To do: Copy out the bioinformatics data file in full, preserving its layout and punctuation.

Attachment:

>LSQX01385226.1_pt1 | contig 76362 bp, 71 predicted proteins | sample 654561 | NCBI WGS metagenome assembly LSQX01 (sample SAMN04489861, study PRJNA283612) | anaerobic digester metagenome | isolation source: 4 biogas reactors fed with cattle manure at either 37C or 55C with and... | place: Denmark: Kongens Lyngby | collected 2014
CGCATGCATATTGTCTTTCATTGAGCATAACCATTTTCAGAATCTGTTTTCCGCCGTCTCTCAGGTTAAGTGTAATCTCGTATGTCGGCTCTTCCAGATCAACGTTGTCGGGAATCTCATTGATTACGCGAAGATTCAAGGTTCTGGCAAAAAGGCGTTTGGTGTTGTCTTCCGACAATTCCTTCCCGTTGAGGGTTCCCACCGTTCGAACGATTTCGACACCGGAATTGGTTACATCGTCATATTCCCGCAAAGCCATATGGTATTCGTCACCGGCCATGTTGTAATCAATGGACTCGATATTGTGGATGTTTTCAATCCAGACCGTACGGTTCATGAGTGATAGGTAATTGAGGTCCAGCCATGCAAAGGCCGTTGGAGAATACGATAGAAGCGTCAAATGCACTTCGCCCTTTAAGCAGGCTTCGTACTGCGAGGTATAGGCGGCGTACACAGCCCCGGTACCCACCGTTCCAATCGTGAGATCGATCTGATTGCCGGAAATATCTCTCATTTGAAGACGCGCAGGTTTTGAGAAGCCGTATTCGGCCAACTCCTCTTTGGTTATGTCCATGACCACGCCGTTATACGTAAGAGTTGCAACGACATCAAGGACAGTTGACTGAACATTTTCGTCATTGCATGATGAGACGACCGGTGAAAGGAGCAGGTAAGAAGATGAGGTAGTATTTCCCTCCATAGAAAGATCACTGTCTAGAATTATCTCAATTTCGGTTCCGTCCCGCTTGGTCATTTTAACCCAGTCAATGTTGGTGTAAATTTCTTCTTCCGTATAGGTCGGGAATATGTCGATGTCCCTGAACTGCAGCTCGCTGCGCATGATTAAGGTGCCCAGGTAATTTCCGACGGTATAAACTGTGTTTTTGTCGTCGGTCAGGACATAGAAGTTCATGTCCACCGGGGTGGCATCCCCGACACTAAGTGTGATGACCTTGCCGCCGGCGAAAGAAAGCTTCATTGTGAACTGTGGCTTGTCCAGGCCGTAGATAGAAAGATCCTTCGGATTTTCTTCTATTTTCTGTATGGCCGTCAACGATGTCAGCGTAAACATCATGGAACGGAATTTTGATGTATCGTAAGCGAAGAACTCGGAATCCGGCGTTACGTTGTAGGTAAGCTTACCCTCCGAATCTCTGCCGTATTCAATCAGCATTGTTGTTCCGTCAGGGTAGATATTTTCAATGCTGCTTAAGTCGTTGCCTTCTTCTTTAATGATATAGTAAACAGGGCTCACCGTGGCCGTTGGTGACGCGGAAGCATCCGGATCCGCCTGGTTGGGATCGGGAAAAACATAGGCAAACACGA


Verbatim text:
>LSQX01385226.1_pt1 | contig 76362 bp, 71 predicted proteins | sample 654561 | NCBI WGS metagenome assembly LSQX01 (sample SAMN04489861, study PRJNA283612) | anaerobic digester metagenome | isolation source: 4 biogas reactors fed with cattle manure at either 37C or 55C with and... | place: Denmark: Kongens Lyngby | collected 2014
CGCATGCATATTGTCTTTCATTGAGCATAACCATTTTCAGAATCTGTTTTCCGCCGTCTCTCAGGTTAAGTGTAATCTCGTATGTCGGCTCTTCCAGATCAACGTTGTCGGGAATCTCATTGATTACGCGAAGATTCAAGGTTCTGGCAAAAAGGCGTTTGGTGTTGTCTTCCGACAATTCCTTCCCGTTGAGGGTTCCCACCGTTCGAACGATTTCGACACCGGAATTGGTTACATCGTCATATTCCCGCAAAGCCATATGGTATTCGTCACCGGCCATGTTGTAATCAATGGACTCGATATTGTGGATGTTTTCAATCCAGACCGTACGGTTCATGAGTGATAGGTAATTGAGGTCCAGCCATGCAAAGGCCGTTGGAGAATACGATAGAAGCGTCAAATGCACTTCGCCCTTTAAGCAGGCTTCGTACTGCGAGGTATAGGCGGCGTACACAGCCCCGGTACCCACCGTTCCAATCGTGAGATCGATCTGATTGCCGGAAATATCTCTCATTTGAAGACGCGCAGGTTTTGAGAAGCCGTATTCGGCCAACTCCTCTTTGGTTATGTCCATGACCACGCCGTTATACGTAAGAGTTGCAACGACATCAAGGACAGTTGACTGAACATTTTCGTCATTGCATGATGAGACGACCGGTGAAAGGAGCAGGTAAGAAGATGAGGTAGTATTTCCCTCCATAGAAAGATCACTGTCTAGAATTATCTCAATTTCGGTTCCGTCCCGCTTGGTCATTTTAACCCAGTCAATGTTGGTGTAAATTTCTTCTTCCGTATAGGTCGGGAATATGTCGATGTCCCTGAACTGCAGCTCGCTGCGCATGATTAAGGTGCCCAGGTAATTTCCGACGGTATAAACTGTGTTTTTGTCGTCGGTCAGGACATAGAAGTTCATGTCCACCGGGGTGGCATCCCCGACACTAAGTGTGATGACCTTGCCGCCGGCGAAAGAAAGCTTCATTGTGAACTGTGGCTTGTCCAGGCCGTAGATAGAAAGATCCTTCGGATTTTCTTCTATTTTCTGTATGGCCGTCAACGATGTCAGCGTAAACATCATGGAACGGAATTTTGATGTATCGTAAGCGAAGAACTCGGAATCCGGCGTTACGTTGTAGGTAAGCTTACCCTCCGAATCTCTGCCGTATTCAATCAGCATTGTTGTTCCGTCAGGGTAGATATTTTCAATGCTGCTTAAGTCGTTGCCTTCTTCTTTAATGATATAGTAAACAGGGCTCACCGTGGCCGTTGGTGACGCGGAAGCATCCGGATCCGCCTGGTTGGGATCGGGAAAAACATAGGCAAACACGA